Study Notes for HRM 3420 Final Exam
Chapter 15 – Dismissal Without Cause
An employer does not need just cause to dismiss a non-unionized
employee. Provided that dismissal doesn’t infringe a statute, an
employer may dismiss such an employee as long as the employer
provides notice of dismissal or payment in lieu of notice.
Serious Misconduct = “just cause”, then NO reasonable notice of
termination is required
Downsizing/economic reasons ≠ “just cause”, the reasonable notice
or pay in lieu is required.
FRUSTRATION OF CONTRACT
Sometimes an employment contract might come to an end without
notice as a result of unforeseeable consequences (floods, fires,
explosions or if employee goes to jail or loses necessary license to
perform the job)
The situation is however problematic when an employer alleges
frustration of contract because of an employee’s prolonged illness.
Under Ontario Human Rights Code, the employer must accommodate a
disabled employee unless it creates an undue hardship.
Example Of Contract Being Frustrated Because Of Employee’s Physical
Demuynck v. Agentis Information Services Inc. (2003)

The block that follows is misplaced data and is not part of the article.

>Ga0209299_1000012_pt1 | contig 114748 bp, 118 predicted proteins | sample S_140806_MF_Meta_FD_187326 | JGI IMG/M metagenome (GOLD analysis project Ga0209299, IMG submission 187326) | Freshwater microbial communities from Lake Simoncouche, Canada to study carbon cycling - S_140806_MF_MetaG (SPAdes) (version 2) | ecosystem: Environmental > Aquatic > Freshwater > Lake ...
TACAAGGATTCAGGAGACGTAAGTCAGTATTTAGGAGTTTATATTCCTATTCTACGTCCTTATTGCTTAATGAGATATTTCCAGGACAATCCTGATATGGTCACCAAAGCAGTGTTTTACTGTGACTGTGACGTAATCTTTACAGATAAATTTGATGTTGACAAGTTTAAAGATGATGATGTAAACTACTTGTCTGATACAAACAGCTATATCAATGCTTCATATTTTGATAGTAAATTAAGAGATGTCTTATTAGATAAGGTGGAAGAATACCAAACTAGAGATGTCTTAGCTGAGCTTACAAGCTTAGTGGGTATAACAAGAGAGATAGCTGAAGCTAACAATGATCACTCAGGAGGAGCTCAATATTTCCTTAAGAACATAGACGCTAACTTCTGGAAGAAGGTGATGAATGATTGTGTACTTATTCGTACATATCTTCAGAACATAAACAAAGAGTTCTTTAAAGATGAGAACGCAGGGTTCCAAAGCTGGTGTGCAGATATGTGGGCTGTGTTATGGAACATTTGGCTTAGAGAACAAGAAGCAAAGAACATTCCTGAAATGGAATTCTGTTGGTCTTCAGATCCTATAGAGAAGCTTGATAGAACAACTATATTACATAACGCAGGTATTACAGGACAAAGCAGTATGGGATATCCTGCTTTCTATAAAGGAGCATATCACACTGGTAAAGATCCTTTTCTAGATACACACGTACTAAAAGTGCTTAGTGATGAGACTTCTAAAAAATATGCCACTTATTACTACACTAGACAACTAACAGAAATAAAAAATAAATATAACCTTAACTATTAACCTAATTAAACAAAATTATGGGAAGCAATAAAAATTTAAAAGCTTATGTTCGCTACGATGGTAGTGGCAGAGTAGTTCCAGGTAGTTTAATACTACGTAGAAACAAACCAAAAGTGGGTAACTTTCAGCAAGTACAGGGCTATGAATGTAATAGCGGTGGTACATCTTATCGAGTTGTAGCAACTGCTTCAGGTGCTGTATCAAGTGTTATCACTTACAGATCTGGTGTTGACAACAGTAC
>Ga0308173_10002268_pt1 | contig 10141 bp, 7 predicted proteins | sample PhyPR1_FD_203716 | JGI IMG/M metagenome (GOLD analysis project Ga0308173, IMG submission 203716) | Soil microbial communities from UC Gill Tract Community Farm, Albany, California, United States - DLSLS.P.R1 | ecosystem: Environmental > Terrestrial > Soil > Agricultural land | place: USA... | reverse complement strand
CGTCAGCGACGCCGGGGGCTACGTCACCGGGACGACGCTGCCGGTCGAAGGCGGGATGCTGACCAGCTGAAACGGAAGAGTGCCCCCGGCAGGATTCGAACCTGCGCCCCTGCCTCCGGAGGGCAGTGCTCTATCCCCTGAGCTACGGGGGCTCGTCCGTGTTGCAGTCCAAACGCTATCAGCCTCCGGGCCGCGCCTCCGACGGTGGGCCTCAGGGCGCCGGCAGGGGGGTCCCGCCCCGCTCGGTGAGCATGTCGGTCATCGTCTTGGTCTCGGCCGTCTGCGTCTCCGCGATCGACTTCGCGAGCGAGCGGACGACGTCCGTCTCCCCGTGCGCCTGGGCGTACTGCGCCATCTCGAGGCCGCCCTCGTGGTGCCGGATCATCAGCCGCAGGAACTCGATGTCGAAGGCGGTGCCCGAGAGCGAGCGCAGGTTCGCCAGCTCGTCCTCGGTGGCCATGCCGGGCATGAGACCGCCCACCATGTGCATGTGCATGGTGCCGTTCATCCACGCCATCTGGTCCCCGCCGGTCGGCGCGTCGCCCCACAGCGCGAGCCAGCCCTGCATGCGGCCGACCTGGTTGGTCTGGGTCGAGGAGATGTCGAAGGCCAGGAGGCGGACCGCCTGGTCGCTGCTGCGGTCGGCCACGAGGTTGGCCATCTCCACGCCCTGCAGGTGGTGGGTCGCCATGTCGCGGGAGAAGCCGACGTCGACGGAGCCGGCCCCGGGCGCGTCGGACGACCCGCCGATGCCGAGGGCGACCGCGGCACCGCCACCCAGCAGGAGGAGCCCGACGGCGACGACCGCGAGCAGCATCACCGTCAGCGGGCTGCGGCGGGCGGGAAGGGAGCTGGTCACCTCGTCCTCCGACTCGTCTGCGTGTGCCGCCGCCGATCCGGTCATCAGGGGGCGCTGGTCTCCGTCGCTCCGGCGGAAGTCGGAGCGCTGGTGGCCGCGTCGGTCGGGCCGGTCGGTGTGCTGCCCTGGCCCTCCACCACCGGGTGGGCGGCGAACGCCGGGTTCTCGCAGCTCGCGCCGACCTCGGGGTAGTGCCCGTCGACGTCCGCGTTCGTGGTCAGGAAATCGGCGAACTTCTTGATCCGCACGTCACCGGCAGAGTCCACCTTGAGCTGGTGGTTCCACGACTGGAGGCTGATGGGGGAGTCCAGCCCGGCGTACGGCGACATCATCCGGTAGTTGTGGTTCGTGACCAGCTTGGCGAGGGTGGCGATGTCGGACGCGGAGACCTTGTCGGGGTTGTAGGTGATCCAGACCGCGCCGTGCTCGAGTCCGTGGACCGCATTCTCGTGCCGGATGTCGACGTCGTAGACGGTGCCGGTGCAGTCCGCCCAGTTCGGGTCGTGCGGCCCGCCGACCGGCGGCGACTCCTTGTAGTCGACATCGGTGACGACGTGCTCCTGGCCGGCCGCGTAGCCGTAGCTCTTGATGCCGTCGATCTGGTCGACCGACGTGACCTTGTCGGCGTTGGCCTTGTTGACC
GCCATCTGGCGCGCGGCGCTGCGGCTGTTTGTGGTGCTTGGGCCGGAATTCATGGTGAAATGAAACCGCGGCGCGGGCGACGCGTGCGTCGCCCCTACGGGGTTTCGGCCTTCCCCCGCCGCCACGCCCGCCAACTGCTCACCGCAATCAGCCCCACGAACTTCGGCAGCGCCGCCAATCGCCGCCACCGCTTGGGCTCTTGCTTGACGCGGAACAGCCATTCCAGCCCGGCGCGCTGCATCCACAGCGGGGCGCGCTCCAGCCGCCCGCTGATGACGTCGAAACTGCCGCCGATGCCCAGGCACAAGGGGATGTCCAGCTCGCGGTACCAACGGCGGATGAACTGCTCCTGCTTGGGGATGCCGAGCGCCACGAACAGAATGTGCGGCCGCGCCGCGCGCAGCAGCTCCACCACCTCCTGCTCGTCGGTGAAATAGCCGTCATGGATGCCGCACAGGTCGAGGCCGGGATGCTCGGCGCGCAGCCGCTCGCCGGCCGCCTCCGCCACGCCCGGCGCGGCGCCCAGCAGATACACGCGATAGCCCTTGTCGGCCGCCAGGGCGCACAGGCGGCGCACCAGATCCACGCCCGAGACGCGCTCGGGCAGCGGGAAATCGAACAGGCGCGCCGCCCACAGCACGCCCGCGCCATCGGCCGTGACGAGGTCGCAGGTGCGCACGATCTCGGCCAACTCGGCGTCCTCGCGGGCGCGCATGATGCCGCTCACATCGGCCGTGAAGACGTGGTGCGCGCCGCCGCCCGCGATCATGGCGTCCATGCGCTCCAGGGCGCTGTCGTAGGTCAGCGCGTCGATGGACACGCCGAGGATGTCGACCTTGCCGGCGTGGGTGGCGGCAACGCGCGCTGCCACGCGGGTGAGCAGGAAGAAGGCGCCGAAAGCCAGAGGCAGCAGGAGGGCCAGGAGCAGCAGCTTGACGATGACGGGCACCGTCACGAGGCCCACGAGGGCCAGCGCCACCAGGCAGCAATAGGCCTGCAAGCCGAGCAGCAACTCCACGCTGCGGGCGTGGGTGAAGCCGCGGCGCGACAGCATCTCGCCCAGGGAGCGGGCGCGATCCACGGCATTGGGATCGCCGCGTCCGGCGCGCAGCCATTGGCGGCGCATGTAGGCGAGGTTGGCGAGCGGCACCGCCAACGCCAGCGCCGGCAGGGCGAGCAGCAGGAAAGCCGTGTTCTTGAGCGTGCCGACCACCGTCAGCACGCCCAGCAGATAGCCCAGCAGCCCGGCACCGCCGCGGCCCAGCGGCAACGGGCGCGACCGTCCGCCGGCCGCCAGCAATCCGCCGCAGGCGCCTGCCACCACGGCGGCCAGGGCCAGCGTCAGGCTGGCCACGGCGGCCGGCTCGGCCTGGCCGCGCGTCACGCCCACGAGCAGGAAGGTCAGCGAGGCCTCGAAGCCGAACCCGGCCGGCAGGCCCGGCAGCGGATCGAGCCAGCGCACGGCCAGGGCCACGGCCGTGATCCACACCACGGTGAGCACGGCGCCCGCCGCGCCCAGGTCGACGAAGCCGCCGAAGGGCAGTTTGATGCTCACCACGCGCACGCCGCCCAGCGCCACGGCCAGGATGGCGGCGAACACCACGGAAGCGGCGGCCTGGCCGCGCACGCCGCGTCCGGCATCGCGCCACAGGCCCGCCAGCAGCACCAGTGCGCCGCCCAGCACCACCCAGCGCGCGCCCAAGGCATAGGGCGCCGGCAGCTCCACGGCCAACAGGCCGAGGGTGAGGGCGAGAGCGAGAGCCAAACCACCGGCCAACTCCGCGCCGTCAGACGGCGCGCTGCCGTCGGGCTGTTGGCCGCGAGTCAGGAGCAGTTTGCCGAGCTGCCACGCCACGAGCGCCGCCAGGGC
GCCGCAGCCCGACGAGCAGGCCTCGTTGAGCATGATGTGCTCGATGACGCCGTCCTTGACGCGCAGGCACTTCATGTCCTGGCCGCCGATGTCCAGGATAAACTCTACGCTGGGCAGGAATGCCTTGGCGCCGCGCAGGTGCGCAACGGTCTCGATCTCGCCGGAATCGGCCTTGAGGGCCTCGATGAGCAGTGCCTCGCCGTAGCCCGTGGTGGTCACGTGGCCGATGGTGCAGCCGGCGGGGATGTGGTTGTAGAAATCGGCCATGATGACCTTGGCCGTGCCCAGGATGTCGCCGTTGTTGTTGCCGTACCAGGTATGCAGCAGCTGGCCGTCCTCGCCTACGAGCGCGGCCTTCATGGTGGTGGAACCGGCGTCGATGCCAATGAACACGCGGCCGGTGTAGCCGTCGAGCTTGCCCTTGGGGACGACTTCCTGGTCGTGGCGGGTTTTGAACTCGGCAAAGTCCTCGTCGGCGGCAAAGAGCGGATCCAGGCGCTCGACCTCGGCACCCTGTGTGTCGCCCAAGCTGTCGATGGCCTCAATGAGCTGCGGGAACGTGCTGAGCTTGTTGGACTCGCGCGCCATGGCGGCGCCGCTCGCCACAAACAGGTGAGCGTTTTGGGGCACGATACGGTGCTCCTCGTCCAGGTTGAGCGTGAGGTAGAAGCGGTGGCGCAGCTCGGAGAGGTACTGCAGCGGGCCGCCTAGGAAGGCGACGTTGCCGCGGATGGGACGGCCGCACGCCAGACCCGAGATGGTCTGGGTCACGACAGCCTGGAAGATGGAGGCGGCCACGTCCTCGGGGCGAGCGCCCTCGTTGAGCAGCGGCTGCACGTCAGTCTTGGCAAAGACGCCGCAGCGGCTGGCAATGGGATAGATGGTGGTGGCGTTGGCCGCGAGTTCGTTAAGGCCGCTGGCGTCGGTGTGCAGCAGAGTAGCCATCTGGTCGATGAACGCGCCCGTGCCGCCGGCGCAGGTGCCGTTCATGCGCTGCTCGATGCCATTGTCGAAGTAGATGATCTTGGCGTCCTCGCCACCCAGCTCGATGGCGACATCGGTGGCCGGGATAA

FACTS: Demuynck work for the employer as a clerk for 18 years. In
1996, she injured her right elbow in a fall unrelated to work. She
continued working until mid-1997, but then left work and began to
receive short-term disability benefits. Her doctor postponed the date of
return 4 times. Eventually, the employer sent her a letter of
termination, which didn’t mention frustration of the contract, but
instead was saying that the employer is undergoing a considerable
change. She was offered 12 month of pay in lieu or a “top up” of her
earnings if she became employed. She rejected and sued for damages
equivalent to 16-18 months of pay in lieu of notice.
ISSUE: whether the contract of employment became frustrated by the
employee’s physical incapacity.
DECISION: The court found that the employment contract had become
frustrated and Denuynck wasn’t entitled to wrongful dismissal
damages. Frustration of contract occurs when an employee’s incapacity of such a
nature that the further performance of employment duties is
impossible or would be radically different from what was outlined by
In determining whether a contract had been frustrated, a court is going
to consider a number of factors, such as:
1) The term of contract, including provisions relating to sick pay(if
employee can be back to work within the time of the sick days
2) How long the contract was likely to last in the absence of
sickness (indefinite v. contract)
3) The nature of employment (is the employee easily replaceable or